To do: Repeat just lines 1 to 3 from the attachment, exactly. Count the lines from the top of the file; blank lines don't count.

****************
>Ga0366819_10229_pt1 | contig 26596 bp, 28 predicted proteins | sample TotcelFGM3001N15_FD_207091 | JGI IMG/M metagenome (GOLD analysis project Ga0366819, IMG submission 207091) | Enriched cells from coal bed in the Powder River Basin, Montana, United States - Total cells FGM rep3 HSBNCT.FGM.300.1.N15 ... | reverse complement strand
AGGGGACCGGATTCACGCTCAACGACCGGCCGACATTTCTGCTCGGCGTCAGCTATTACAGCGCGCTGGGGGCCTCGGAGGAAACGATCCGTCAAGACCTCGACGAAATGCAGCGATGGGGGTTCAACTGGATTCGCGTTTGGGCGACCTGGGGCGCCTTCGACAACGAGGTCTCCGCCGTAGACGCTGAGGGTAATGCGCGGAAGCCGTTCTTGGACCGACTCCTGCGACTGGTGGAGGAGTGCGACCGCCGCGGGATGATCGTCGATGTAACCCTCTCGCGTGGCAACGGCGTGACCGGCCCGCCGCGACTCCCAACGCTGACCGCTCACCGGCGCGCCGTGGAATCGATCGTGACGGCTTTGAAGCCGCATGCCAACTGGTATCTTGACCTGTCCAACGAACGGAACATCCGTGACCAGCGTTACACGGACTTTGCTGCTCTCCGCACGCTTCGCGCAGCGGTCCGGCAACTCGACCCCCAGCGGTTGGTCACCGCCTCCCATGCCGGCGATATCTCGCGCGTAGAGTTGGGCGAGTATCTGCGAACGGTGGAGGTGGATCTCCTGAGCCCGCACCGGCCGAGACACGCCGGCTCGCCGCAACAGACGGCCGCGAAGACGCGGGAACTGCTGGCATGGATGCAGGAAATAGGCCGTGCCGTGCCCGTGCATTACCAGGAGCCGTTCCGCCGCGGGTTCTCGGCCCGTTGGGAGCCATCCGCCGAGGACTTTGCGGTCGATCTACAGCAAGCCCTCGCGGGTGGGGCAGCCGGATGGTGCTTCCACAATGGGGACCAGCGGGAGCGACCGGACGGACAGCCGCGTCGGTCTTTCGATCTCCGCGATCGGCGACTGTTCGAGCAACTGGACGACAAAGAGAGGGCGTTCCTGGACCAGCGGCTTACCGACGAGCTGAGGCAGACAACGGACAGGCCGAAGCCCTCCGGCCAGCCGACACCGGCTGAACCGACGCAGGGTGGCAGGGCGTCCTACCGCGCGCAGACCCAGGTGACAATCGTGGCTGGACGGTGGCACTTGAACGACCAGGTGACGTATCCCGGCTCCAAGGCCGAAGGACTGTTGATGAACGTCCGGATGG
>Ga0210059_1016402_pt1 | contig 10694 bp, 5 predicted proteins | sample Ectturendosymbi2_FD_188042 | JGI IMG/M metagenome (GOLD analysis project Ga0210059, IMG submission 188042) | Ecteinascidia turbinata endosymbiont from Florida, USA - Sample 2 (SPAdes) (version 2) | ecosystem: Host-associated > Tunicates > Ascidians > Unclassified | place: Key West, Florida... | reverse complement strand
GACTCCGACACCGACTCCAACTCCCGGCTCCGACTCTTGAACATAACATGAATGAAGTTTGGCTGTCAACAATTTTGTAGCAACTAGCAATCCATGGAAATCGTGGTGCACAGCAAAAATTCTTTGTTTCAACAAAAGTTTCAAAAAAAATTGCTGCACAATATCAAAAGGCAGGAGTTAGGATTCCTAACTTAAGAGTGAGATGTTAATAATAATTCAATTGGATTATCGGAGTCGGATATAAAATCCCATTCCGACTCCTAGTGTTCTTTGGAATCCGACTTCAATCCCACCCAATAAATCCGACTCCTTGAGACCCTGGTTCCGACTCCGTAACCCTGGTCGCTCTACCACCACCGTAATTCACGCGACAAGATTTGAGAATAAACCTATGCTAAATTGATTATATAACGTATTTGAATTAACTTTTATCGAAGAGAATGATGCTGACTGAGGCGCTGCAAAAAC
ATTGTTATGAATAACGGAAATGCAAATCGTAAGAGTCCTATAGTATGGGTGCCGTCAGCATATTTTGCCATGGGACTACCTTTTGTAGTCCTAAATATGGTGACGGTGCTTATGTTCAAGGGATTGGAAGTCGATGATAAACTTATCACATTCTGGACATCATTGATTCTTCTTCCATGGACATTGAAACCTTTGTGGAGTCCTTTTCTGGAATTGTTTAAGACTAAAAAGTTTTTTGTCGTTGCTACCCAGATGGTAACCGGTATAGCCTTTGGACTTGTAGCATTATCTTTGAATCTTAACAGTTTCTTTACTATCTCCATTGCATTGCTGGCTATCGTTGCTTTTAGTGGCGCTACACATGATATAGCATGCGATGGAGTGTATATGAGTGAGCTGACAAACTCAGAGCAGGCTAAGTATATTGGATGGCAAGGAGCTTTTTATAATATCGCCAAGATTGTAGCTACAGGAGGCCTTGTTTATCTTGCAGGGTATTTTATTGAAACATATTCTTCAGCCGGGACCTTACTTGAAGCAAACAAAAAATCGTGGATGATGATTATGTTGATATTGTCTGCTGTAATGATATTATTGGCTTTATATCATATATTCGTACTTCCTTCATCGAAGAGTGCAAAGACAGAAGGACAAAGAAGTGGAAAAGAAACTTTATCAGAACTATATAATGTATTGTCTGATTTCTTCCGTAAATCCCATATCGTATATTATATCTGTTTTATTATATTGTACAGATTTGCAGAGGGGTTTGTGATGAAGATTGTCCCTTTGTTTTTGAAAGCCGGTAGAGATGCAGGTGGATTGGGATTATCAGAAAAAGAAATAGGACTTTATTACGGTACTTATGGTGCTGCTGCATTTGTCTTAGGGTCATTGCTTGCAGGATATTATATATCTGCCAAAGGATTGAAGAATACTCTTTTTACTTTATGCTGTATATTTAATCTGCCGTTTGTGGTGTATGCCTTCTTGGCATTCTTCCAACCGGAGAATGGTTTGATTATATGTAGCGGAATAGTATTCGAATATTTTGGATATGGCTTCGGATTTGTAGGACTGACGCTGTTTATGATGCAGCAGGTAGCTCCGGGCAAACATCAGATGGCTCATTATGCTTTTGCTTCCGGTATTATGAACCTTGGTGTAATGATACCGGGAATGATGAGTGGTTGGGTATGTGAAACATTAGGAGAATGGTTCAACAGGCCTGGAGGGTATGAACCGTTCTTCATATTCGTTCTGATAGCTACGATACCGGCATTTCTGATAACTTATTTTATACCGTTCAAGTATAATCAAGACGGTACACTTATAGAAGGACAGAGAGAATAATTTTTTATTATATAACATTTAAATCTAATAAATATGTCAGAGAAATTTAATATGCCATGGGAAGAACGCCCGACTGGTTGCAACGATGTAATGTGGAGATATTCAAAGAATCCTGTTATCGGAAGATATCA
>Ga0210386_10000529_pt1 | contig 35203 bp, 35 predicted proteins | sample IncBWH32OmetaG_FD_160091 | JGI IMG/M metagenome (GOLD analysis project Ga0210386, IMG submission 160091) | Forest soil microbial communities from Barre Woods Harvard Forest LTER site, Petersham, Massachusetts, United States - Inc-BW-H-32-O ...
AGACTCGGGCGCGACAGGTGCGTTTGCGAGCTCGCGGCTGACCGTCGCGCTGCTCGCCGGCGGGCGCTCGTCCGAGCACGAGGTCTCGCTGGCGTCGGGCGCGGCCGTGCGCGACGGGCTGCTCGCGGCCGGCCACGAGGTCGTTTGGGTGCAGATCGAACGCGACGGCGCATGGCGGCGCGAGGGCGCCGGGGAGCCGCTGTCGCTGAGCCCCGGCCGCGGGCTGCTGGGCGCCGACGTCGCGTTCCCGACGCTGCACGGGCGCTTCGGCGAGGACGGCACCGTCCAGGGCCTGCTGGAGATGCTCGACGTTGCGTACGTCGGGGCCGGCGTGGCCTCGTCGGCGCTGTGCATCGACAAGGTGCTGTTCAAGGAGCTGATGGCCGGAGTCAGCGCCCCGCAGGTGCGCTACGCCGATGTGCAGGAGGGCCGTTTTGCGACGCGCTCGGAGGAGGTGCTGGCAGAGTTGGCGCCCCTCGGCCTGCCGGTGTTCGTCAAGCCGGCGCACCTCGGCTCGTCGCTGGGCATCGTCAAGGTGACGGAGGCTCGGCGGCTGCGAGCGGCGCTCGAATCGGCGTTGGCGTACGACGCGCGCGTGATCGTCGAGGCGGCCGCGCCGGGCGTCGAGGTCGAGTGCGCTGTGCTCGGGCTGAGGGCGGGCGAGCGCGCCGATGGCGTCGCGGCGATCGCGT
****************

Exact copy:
>Ga0366819_10229_pt1 | contig 26596 bp, 28 predicted proteins | sample TotcelFGM3001N15_FD_207091 | JGI IMG/M metagenome (GOLD analysis project Ga0366819, IMG submission 207091) | Enriched cells from coal bed in the Powder River Basin, Montana, United States - Total cells FGM rep3 HSBNCT.FGM.300.1.N15 ... | reverse complement strand
AGGGGACCGGATTCACGCTCAACGACCGGCCGACATTTCTGCTCGGCGTCAGCTATTACAGCGCGCTGGGGGCCTCGGAGGAAACGATCCGTCAAGACCTCGACGAAATGCAGCGATGGGGGTTCAACTGGATTCGCGTTTGGGCGACCTGGGGCGCCTTCGACAACGAGGTCTCCGCCGTAGACGCTGAGGGTAATGCGCGGAAGCCGTTCTTGGACCGACTCCTGCGACTGGTGGAGGAGTGCGACCGCCGCGGGATGATCGTCGATGTAACCCTCTCGCGTGGCAACGGCGTGACCGGCCCGCCGCGACTCCCAACGCTGACCGCTCACCGGCGCGCCGTGGAATCGATCGTGACGGCTTTGAAGCCGCATGCCAACTGGTATCTTGACCTGTCCAACGAACGGAACATCCGTGACCAGCGTTACACGGACTTTGCTGCTCTCCGCACGCTTCGCGCAGCGGTCCGGCAACTCGACCCCCAGCGGTTGGTCACCGCCTCCCATGCCGGCGATATCTCGCGCGTAGAGTTGGGCGAGTATCTGCGAACGGTGGAGGTGGATCTCCTGAGCCCGCACCGGCCGAGACACGCCGGCTCGCCGCAACAGACGGCCGCGAAGACGCGGGAACTGCTGGCATGGATGCAGGAAATAGGCCGTGCCGTGCCCGTGCATTACCAGGAGCCGTTCCGCCGCGGGTTCTCGGCCCGTTGGGAGCCATCCGCCGAGGACTTTGCGGTCGATCTACAGCAAGCCCTCGCGGGTGGGGCAGCCGGATGGTGCTTCCACAATGGGGACCAGCGGGAGCGACCGGACGGACAGCCGCGTCGGTCTTTCGATCTCCGCGATCGGCGACTGTTCGAGCAACTGGACGACAAAGAGAGGGCGTTCCTGGACCAGCGGCTTACCGACGAGCTGAGGCAGACAACGGACAGGCCGAAGCCCTCCGGCCAGCCGACACCGGCTGAACCGACGCAGGGTGGCAGGGCGTCCTACCGCGCGCAGACCCAGGTGACAATCGTGGCTGGACGGTGGCACTTGAACGACCAGGTGACGTATCCCGGCTCCAAGGCCGAAGGACTGTTGATGAACGTCCGGATGG
>Ga0210059_1016402_pt1 | contig 10694 bp, 5 predicted proteins | sample Ectturendosymbi2_FD_188042 | JGI IMG/M metagenome (GOLD analysis project Ga0210059, IMG submission 188042) | Ecteinascidia turbinata endosymbiont from Florida, USA - Sample 2 (SPAdes) (version 2) | ecosystem: Host-associated > Tunicates > Ascidians > Unclassified | place: Key West, Florida... | reverse complement strand